DLS 90 Day Report: Local Aid

The Department of Legislative Services (DLS) has released its annual summary of the legislative session, The 90 Day Report – A Review of the 2017 Legislative SessionThe report is divided into 12 parts, each dealing with a major policy area. It also includes information relating to the final operating and capital budgets, including aid to local governments – and a breakdown of aid to each county. 

County level detail of state aid is available here.

DLS lists “Direct Aid” to counties in two groups: Primary and Secondary Education, and all other aid programs. A full breakdown of all programs is available here: Total State Aid to Local Governments (Exhibit A-3.5)

This blog post directs readers to sections of the 90 Day Report which describe all other aid programs.


This item includes the Library Formula and Library Network programs. The Report discusses funding for Local Libraries, including the Library Aid Program, for which the State funds 40 percent and counties fund 60 percent:

The State/local share of the minimum program varies by county depending on local wealth. The per resident amount is set at $15.00 for fiscal 2018 and is scheduled to increase to $16.70 annually, beginning in fiscal 2022. Fiscal 2018 funding totals $37.7 million, a $1.3 million increase compared to fiscal 2017. In addition, Baltimore City will receive $3.0 million to support expanded operations throughout the library system.

The State also provides funds through the Library Network program to libraries designated as resource centers and regional resource centers.

Community Colleges

This item includes the Community College Formula (Cade), Grants for English as a Second Language (ESOL) Programs, Optional Retirement, Small College Grants, and Other Community College Aid.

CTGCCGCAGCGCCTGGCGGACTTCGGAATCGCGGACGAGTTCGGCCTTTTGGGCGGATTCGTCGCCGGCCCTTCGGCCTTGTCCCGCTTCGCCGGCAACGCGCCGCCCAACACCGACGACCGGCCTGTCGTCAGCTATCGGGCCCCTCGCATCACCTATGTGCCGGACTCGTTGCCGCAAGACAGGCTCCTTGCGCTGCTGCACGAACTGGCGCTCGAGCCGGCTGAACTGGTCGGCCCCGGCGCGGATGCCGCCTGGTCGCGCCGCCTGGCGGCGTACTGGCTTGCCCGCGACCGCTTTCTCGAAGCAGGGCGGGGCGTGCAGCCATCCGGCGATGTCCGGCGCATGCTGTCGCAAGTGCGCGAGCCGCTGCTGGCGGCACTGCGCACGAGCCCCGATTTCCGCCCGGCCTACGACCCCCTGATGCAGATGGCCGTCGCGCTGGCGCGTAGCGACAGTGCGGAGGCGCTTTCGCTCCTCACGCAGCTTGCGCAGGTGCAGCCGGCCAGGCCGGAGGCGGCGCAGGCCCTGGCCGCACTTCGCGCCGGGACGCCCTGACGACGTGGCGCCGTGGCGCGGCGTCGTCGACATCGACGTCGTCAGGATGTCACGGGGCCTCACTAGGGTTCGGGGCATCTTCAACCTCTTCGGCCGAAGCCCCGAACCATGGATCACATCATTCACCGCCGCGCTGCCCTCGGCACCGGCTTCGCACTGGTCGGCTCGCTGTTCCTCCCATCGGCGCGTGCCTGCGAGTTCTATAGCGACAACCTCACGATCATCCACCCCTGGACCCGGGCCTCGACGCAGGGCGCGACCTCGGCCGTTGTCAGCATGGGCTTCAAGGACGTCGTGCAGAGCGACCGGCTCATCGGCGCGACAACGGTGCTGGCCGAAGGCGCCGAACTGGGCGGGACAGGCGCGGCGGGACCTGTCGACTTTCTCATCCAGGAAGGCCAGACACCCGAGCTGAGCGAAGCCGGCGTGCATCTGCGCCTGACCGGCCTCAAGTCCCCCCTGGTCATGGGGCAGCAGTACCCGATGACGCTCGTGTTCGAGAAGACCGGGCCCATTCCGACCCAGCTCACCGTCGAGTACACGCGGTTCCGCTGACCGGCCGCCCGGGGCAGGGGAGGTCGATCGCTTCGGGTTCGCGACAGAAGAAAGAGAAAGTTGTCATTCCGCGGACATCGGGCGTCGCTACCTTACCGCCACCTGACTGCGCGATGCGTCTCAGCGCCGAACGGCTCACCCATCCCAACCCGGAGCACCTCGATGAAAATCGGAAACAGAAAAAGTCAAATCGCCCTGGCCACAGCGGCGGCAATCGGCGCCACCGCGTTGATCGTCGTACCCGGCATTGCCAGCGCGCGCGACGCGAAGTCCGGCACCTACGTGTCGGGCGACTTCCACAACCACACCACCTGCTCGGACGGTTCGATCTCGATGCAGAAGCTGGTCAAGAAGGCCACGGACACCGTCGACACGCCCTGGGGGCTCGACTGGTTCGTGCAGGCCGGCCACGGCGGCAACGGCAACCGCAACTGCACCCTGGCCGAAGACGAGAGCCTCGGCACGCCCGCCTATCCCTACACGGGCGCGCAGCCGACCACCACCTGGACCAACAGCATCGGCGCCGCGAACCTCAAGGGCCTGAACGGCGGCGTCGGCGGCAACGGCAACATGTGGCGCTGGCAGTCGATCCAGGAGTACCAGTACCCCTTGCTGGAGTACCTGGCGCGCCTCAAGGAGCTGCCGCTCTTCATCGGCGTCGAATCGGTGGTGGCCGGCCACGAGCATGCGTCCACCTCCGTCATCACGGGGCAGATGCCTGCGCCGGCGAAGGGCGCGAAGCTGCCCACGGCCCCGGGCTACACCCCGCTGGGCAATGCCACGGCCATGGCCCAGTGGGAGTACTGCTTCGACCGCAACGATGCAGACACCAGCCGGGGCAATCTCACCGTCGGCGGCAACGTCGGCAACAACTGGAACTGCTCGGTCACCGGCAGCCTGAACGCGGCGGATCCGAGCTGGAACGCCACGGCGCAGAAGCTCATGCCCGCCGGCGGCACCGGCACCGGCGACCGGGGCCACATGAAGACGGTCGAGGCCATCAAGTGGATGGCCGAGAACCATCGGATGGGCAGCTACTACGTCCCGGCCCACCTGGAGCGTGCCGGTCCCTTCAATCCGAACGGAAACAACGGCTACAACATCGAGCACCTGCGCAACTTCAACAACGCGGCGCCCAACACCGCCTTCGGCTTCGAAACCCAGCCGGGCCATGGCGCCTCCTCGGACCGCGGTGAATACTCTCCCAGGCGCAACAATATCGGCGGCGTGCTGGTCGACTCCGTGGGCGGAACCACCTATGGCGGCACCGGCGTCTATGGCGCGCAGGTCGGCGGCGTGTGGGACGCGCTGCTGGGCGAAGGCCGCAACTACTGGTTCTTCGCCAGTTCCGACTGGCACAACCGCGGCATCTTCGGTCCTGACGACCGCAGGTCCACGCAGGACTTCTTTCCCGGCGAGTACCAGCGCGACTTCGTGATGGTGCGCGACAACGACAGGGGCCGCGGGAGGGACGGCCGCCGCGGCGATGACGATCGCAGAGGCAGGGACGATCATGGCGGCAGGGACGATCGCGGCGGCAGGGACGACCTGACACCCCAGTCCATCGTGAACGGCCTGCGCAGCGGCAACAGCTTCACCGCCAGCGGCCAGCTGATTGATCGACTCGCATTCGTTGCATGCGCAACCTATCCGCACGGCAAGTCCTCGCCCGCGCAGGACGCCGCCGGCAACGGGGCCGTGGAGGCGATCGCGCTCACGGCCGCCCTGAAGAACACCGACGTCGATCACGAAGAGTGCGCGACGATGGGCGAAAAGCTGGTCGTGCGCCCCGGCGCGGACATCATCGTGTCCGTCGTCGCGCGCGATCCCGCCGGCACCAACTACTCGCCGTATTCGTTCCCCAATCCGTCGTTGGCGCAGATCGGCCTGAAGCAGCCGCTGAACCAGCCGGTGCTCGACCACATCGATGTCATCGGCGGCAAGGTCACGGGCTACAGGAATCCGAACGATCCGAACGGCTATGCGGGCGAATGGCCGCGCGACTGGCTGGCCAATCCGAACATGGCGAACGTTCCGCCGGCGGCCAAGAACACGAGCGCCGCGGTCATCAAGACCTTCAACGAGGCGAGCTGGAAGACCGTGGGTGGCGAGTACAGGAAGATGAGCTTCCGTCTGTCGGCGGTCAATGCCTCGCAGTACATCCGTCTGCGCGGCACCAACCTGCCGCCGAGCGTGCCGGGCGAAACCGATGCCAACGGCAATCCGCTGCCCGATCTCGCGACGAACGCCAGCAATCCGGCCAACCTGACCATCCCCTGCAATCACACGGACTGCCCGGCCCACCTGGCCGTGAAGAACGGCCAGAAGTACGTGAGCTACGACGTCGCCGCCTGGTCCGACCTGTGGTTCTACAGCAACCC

The Report discusses community colleges, which receive $235.2 million in fiscal 2018 through the Senator John A. Cade Formula, an increase of $779,600 over fiscal 2017 funding. In addition, the budget includes $4 million for one-time supplemental grants, to be divided among all 16 community colleges based on Cade funding formula-eligible enrollment. Also,

State funding in fiscal 2018 will total $4.1 million for the small college grants and $600,000 for the Allegany/Garrett counties unrestricted grants. Senate Bill 521 (passed) increases unrestricted grants to small colleges by approximately $1.7 million annually, beginning in fiscal 2019. Funding for statewide and regional programs will total $6.4 million. The English as a Second Language Program will receive $5.5 million, nearly level with the prior year.

Health Formula Grant

Local health departments receive $51.1 million, which level-funds the departments at fiscal 2017 levels, and provides an additional $1.6 million for increases in contractual health insurance costs in certain counties.


Transportation aid listed in DLS’ county breakdowns includes highway user revenues to both the county and its municipalities, special transportation grants to both the county and its municipalities, elderly /disabled transportation grants, and paratransit grants.